A minimum penalty as follows: N750,000 on the Executive compliance officer, N500,000 on the Chief compliance officer and N10 million on the DMB. ‘Failure of the board or its committee to supervise and ensure the effective implementation of the AML/CFT programme, A minimum penalty as follows: N500,000 on each member of the board and N10 million on the DMB.” “Failure of the officer to generate periodic reports on AML/CFT issues to the board or its relevant committee, a minimum penalty as follows: N750,000 on the Executive compliance officer, N500,000 on the Chief compliance officer and N5 million on the DMB; “Failure to classify ML/TF risks in the bank, failure to put in place guidelines for risk assessment and profiling of customers in institutions’ AML/CFT board approved program and failure to carryout risk assessment and profiling of each account, a minimum of N1 million on the Chief compliance officer of the DMB, a minimum penalty of N3 million on the DMB for failure to put in place guidelines for risk assessment and profiling of customers in AML/CFT program. A minimum of N100,000 per account for failure to carry out risk assessment and profiling of account.

Financial market observers believe that the new anti-money laundering rules will have broad implications for not only the banks but also customers.

The chief financial officer (CFO) of Wema Bank, Mr. Tunde Mabawoku, told Business Hallmark that the new anti-money laundering laws would force banks to strengthen monitoring and scrutiny of funds that come into the banks as transfers as well as improve the automated controls put in place to track illegal funds within the financial system.

Former Managing Director of one of the big banks, Mr, Emma Nwosu, said that banks are not usually guilty of money laundering because it is not easy to know when money is being laundered through them. But he advised banks to do more to curb or reduce illegal movement of funds through their systems.

On how the new anti-money laundering rules could cause problems for banks, Nwosu notes that any bank that is fingered to have committed a money laundering offence might suffer a permanent image damage. This, according to him, is in addition to depleting its shareholders’ funds or profits to pay fines as punishment when caught. Money laundering, he said also distorts the amount of money in circulation. However, ”banks at times carelessly allow illegal money to move through their system to fund religious activities and so on.”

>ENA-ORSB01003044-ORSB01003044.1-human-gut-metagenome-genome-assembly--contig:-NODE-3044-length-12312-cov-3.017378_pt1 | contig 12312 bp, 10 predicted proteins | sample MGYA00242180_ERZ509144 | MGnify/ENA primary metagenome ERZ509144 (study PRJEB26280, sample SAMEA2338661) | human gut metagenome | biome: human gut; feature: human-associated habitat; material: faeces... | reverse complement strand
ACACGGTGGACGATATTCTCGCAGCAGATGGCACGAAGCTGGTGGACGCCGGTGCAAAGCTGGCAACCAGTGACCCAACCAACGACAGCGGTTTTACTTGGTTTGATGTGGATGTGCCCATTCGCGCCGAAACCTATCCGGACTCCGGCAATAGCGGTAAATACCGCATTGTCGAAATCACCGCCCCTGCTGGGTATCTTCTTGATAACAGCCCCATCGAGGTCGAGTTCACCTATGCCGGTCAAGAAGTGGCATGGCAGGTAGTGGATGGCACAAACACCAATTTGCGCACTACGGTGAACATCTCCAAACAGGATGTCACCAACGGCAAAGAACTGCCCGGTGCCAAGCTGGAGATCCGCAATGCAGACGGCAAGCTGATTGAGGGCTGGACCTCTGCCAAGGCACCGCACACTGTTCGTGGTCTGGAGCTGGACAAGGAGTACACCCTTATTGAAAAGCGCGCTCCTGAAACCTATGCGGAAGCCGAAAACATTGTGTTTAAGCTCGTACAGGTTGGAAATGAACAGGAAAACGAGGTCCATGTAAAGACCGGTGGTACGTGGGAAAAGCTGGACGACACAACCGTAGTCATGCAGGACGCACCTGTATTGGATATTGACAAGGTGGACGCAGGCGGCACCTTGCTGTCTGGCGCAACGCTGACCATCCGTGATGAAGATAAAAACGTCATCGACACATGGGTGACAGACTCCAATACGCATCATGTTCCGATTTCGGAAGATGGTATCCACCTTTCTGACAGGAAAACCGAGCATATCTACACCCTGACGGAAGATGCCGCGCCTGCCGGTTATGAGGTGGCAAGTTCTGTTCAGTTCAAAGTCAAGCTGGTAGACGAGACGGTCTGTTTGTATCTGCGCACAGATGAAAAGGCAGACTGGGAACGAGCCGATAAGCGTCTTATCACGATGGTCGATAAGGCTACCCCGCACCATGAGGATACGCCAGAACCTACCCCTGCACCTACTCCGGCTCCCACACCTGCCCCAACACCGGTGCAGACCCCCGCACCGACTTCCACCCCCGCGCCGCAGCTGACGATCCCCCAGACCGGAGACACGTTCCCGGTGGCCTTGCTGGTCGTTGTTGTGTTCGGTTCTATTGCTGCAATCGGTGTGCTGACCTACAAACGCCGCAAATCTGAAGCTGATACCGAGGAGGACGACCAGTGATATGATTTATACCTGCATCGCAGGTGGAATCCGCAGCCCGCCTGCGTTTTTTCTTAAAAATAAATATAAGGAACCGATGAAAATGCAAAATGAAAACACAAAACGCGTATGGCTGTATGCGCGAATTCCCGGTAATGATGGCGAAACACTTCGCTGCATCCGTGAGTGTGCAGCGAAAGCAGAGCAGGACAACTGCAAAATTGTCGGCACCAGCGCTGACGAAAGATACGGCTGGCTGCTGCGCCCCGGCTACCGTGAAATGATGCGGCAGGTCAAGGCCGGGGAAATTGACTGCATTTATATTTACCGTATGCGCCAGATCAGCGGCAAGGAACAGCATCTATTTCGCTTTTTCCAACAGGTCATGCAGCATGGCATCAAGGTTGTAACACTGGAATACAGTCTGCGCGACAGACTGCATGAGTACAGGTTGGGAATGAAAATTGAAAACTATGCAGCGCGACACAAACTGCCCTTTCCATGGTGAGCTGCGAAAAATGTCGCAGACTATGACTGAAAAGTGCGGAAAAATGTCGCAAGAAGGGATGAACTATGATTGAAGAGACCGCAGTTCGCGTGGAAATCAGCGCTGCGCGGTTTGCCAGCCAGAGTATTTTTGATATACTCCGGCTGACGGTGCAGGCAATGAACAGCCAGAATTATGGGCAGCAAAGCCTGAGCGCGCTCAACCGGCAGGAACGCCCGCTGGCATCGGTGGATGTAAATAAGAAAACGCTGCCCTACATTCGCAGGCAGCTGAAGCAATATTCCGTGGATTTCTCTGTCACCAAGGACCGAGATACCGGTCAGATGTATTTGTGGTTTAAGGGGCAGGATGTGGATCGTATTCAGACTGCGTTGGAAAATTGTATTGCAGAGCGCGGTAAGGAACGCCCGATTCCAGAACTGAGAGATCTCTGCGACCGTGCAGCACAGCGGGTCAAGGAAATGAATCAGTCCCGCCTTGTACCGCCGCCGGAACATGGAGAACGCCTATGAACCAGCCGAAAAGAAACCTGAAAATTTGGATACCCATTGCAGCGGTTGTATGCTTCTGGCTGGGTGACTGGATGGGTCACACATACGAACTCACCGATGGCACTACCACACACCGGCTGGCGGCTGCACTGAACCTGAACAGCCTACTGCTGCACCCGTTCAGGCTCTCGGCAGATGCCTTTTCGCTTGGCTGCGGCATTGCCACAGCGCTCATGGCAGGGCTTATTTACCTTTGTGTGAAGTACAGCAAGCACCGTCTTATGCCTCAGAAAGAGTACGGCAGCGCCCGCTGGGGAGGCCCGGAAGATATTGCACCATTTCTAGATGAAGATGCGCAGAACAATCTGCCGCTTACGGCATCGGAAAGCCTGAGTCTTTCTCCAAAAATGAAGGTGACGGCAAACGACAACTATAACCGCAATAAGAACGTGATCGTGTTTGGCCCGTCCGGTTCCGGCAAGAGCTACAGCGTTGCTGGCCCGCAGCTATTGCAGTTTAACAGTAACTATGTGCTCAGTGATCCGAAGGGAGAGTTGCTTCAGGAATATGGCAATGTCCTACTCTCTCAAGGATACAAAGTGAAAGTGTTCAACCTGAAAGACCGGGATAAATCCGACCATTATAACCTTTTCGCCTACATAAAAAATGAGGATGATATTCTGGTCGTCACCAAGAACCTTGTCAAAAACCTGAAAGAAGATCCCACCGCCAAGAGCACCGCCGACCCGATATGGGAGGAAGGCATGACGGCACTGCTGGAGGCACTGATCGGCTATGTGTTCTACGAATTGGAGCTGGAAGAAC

”Most money laundering activities are inadvertent. It is difficult to know dirty money. However, banks at times carelessly allow illegal money to move through their system to fund religious activities and so on.” said Nwosu

Pioneer Chairman of the Economic and Financial Crimes Commission (EFCC), Nuhu Ribadu, had said in 2017 that several money laundering frauds happen in Nigeria with the active connivance of banks and their workers.

“Our banking system is prone to abuse by corrupt elements. As investigations revealed every now and then, almost no case of corruption occurs without the involvement of banks and bankers,” he said.

Ribadu explained that the country does not lack in laws and regulations, but on issues of compliance and enforcement.

“We have them in abundance. Even the EFCC Act, for example, amply tackles these issues, we also have the Money Laundering (Prohibition) Act, 2011, the CBN AML/CFT Regulation, 2009 (as amended), among others”, He also said

There is a consensus that Money laundering regulations date back to ancient times and is intertwined with the development of money and banking. It is first seen with individuals hiding wealth from the state to avoid taxation or confiscation or a combination of both.

In China, Wealthy merchants around 2000 BCE would hide their wealth from rulers who would simply take it from them and banish them. They, in addition to hiding it, would move it and invest it in businesses in remote provinces or even outside China.

This prompted many rulers and states to impose rules that would take wealth from their citizens and this led to the development of offshore banking and tax evasion.

As a result, States began to encourage law enforcement agencies to track and confiscate money.

Reportedly, the Economic and Financial Crime Commission (EFCC) had revealed that past Nigerian Politicians stole about US $521 billion and hid it in foreign banks while past military rulers of the country laundered about US $400 billion. EFCC also believes that these monies passed through the banks.